It is astounding, this dichotomy, and I don't begin to know how to find resolution, how to reconcile between these two such opposing exepriences, the spiritual on one hand, and the struggle I experience with my physical being on the other. Or that I can revere the growth and transformation and wisdom that maturing brings at the same time that I disdain the container it is held within. That I can rejoice that I am still around, that I still have all my parts, that though a little slower and sometimes crankier, they work, they get me where I want to go while at the same time dishonoring them because they no longer look like they used to or should or how I'd like them to. That I understand that I and my body have been through so much, things I tend not to write about or talk about, things that have altered the course of my life from early on, that have driven this healing journey; that I can understand its woundings, and I can still, still, judge it, disparage it, feel humiliated by it.

What it is that radiated through and animated the eyes of that old woman in Gloria Steinem's postcard? Is it love? Life? Joy? Peace? Contentment? Spirit itself? Senility? I have no idea, but I want it. I want to shift focus from the outside to the inside. I want to love the skin, the wrinkles, the hairs now growing in the wrong places, the stiff joints, the whole of it. I want it to be about how I feel, not how I look. It feels huge. It is huge. But as with any big trip or journey, it begins one tiny or big step at a time.

Here's my step and it feels ginormous. And just for the hell of it, here's another one. Taken a couple of months ago on my front porch in Sonora.

And yes, I do realize that one can't tell if one's eyes are sparkling or not under dark glasses but those are my glasses. They turn dark in the sun... What can I say?

4 comments:

  1. My first visit to your blog. I enjoyed it and all your thoughts. It helps to talk when there is a need.

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  2. So glad I found your blog with you visiting mine! I very much enjoyed this piece and could identify too well with it. I have not yet gotten to the point where I no longer squirm at photos of myself..most days the seventeen-year-old I feel like simply bears no resemblance to the squirrel-cheeked lady whose picture is on my driver's license! This is a well-written and entertaining piece...I must check out your other blog too....

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  3. Your glowing face surrounded by the (Ha!) scat, would serve any artist well in her design of one of those radiant, outdoor sun symbols.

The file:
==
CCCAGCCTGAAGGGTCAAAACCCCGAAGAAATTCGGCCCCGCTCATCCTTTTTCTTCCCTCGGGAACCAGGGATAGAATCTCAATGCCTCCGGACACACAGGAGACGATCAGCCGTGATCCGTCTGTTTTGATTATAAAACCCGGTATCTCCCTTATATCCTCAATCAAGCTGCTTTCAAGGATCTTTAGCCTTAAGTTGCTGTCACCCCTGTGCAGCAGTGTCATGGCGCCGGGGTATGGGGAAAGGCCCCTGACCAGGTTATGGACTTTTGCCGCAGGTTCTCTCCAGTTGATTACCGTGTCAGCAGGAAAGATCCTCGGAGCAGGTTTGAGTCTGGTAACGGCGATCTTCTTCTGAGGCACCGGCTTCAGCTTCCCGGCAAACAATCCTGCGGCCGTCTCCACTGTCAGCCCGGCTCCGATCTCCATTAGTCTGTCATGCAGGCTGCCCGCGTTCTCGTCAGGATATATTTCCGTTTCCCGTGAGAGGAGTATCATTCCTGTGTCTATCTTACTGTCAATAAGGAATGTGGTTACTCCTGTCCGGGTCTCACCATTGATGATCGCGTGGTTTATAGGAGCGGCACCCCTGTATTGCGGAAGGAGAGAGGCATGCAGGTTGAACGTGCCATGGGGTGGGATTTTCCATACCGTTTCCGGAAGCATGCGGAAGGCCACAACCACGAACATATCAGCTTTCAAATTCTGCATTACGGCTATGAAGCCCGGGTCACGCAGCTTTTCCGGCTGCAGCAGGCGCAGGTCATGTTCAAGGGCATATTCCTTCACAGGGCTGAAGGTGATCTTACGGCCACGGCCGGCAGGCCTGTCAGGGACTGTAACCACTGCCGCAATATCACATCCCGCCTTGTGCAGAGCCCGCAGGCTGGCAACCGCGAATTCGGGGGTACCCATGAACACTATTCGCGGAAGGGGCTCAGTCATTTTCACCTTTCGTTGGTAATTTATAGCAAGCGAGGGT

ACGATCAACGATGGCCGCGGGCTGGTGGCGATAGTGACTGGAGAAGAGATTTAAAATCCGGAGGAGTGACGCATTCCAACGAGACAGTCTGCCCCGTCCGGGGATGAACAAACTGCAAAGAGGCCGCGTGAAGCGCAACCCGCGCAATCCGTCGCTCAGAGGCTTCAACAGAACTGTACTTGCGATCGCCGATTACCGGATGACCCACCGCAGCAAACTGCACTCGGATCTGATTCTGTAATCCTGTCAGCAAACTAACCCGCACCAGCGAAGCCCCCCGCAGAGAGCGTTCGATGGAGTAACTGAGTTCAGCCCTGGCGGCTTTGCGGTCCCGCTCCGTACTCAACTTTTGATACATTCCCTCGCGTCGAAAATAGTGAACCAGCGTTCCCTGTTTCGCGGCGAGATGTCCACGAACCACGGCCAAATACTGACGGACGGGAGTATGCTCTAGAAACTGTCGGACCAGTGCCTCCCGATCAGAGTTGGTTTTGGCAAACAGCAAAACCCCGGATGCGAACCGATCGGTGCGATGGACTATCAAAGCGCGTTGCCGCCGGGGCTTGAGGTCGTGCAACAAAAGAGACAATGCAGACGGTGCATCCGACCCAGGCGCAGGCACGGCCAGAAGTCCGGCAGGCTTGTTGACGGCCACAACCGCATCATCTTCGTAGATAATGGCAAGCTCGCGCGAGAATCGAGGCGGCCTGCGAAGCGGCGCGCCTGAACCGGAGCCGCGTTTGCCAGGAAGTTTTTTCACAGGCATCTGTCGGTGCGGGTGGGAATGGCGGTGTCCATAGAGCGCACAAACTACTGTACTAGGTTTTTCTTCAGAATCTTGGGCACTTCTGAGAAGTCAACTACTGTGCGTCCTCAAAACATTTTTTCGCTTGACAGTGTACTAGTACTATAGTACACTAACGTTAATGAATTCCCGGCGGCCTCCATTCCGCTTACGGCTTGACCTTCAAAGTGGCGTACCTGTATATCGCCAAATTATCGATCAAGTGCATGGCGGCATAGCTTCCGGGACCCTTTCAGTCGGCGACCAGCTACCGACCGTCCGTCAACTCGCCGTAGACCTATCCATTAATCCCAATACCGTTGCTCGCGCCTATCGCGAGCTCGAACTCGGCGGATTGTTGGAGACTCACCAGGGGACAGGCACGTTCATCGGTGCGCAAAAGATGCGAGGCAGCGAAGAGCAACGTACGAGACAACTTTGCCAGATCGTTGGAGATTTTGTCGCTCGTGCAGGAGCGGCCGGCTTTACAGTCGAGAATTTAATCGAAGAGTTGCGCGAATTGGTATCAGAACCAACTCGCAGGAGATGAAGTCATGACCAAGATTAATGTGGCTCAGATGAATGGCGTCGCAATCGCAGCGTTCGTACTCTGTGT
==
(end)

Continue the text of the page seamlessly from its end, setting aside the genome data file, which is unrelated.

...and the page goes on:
Such creations adorn the homes, the gardens, of lovers of light and nature. People just like yourself; from arctic to equator who warm, rather than chill with each passing year.

    Almost daily now, new inroads of time progress over my increasingly geriatric skin. Still, there’s this girl . . . only a year younger then me; growing ever more precious and beautiful. My heart’s aflame with each new encounter for film or feast.

    -And that fellow male volunteer with whom I once worked, he looked like death warmed over when at rest. Work and conversation animated his figure and speech. He made us laugh. He worked shoulder-to-shoulder in our efforts to make a positive difference.

    Maybe . . . some sharing the same coach aboard this slow train, see right though all these surface distractions on which that sorry civil engineer Time, plies his weary trade.

    Perhaps our passion for nature, for that great sky above and most importantly for each other, will continue to warm us from station to station, 'till the very end of this line.

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  4. """Many years ago I recognized that there was something inside me that never aged. Do you know what I mean?""""

    Oh yes, I know what you mean. I feel exactly that way. My body has kind of become an envelope which is not the "real me." But I think most of people feel the same, don't you think?

    Very nice blog and great photos!

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I love that you've stopped by... thanks so much for taking the time to comment. I'll make every effort to visit your blog as soon as I can. Enjoy your day.